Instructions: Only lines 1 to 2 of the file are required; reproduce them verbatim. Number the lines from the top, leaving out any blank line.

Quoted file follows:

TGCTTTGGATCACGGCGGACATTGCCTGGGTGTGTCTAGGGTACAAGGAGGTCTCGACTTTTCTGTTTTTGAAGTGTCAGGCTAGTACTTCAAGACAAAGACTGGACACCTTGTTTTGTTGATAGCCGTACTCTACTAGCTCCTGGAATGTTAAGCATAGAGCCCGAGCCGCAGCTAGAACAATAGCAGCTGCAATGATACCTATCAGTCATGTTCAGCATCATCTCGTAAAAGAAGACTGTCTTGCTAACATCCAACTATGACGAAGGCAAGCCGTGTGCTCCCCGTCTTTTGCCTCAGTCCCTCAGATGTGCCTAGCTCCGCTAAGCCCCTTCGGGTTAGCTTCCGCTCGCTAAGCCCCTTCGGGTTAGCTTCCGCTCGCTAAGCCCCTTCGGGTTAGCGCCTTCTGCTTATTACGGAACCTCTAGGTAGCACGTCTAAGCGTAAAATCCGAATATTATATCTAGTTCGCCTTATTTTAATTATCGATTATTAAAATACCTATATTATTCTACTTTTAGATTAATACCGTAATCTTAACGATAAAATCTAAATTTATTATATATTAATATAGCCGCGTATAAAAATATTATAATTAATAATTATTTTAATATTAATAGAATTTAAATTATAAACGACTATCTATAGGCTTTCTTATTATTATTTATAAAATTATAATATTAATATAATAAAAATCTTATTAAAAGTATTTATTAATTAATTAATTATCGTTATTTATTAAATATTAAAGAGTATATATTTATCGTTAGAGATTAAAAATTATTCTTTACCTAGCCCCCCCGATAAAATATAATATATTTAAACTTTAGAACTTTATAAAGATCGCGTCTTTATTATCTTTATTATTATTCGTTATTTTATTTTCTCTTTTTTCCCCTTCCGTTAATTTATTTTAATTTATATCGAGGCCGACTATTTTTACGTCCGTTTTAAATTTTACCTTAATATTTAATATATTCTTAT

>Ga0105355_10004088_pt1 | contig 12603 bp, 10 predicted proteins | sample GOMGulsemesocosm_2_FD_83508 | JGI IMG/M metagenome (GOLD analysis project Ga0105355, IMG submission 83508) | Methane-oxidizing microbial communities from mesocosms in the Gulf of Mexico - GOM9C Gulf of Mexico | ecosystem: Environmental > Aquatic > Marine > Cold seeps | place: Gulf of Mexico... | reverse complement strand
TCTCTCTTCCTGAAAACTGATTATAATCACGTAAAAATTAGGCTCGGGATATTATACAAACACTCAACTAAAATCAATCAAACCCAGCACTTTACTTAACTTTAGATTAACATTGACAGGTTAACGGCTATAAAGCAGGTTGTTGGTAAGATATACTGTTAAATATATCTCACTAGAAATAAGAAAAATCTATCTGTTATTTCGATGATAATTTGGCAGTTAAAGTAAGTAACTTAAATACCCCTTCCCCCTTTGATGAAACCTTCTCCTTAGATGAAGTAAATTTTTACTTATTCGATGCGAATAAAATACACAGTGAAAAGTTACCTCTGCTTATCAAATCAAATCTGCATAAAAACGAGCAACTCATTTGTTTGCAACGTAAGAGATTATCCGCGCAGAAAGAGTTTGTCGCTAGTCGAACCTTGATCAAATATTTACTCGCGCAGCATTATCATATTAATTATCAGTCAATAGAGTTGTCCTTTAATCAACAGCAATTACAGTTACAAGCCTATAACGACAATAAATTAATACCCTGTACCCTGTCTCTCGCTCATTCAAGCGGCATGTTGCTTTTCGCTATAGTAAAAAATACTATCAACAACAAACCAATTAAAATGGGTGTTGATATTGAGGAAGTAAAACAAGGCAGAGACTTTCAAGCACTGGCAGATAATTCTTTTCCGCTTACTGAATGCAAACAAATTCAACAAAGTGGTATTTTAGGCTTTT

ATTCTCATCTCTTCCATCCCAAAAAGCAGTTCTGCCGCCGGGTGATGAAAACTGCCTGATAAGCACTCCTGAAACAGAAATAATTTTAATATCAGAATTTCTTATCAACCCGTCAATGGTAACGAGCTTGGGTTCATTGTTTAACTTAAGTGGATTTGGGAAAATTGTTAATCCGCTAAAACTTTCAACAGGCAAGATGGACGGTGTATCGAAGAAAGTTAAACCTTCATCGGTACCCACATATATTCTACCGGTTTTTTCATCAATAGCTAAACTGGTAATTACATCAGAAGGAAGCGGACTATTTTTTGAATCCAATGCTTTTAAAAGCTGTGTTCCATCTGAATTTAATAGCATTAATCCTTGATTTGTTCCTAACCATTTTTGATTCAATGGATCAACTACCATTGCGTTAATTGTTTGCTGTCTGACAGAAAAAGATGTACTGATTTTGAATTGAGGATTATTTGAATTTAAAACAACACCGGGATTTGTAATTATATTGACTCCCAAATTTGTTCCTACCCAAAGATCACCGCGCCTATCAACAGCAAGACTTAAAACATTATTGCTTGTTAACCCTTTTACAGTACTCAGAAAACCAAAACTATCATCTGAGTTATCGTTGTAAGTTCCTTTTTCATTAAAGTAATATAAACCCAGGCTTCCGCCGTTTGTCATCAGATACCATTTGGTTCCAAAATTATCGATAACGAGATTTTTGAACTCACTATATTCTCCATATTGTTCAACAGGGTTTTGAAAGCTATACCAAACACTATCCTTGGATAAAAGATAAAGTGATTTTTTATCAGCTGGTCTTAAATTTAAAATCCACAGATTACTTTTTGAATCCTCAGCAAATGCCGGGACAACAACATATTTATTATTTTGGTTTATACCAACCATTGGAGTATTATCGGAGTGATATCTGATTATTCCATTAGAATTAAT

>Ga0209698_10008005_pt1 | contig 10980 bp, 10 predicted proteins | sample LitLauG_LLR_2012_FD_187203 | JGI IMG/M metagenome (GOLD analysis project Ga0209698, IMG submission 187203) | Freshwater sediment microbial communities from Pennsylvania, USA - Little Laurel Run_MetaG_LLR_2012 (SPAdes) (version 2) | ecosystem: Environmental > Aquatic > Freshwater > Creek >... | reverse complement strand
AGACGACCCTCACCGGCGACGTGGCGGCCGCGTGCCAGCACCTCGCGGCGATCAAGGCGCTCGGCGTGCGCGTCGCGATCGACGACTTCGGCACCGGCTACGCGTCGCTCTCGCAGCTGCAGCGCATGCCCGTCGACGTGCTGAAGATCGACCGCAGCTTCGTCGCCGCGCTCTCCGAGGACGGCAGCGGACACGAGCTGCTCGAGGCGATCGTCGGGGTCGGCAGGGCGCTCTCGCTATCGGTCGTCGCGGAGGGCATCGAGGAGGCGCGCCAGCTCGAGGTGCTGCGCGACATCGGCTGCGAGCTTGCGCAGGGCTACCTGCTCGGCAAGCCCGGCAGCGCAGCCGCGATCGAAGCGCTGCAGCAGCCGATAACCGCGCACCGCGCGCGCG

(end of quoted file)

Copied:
TGCTTTGGATCACGGCGGACATTGCCTGGGTGTGTCTAGGGTACAAGGAGGTCTCGACTTTTCTGTTTTTGAAGTGTCAGGCTAGTACTTCAAGACAAAGACTGGACACCTTGTTTTGTTGATAGCCGTACTCTACTAGCTCCTGGAATGTTAAGCATAGAGCCCGAGCCGCAGCTAGAACAATAGCAGCTGCAATGATACCTATCAGTCATGTTCAGCATCATCTCGTAAAAGAAGACTGTCTTGCTAACATCCAACTATGACGAAGGCAAGCCGTGTGCTCCCCGTCTTTTGCCTCAGTCCCTCAGATGTGCCTAGCTCCGCTAAGCCCCTTCGGGTTAGCTTCCGCTCGCTAAGCCCCTTCGGGTTAGCTTCCGCTCGCTAAGCCCCTTCGGGTTAGCGCCTTCTGCTTATTACGGAACCTCTAGGTAGCACGTCTAAGCGTAAAATCCGAATATTATATCTAGTTCGCCTTATTTTAATTATCGATTATTAAAATACCTATATTATTCTACTTTTAGATTAATACCGTAATCTTAACGATAAAATCTAAATTTATTATATATTAATATAGCCGCGTATAAAAATATTATAATTAATAATTATTTTAATATTAATAGAATTTAAATTATAAACGACTATCTATAGGCTTTCTTATTATTATTTATAAAATTATAATATTAATATAATAAAAATCTTATTAAAAGTATTTATTAATTAATTAATTATCGTTATTTATTAAATATTAAAGAGTATATATTTATCGTTAGAGATTAAAAATTATTCTTTACCTAGCCCCCCCGATAAAATATAATATATTTAAACTTTAGAACTTTATAAAGATCGCGTCTTTATTATCTTTATTATTATTCGTTATTTTATTTTCTCTTTTTTCCCCTTCCGTTAATTTATTTTAATTTATATCGAGGCCGACTATTTTTACGTCCGTTTTAAATTTTACCTTAATATTTAATATATTCTTAT

>Ga0105355_10004088_pt1 | contig 12603 bp, 10 predicted proteins | sample GOMGulsemesocosm_2_FD_83508 | JGI IMG/M metagenome (GOLD analysis project Ga0105355, IMG submission 83508) | Methane-oxidizing microbial communities from mesocosms in the Gulf of Mexico - GOM9C Gulf of Mexico | ecosystem: Environmental > Aquatic > Marine > Cold seeps | place: Gulf of Mexico... | reverse complement strand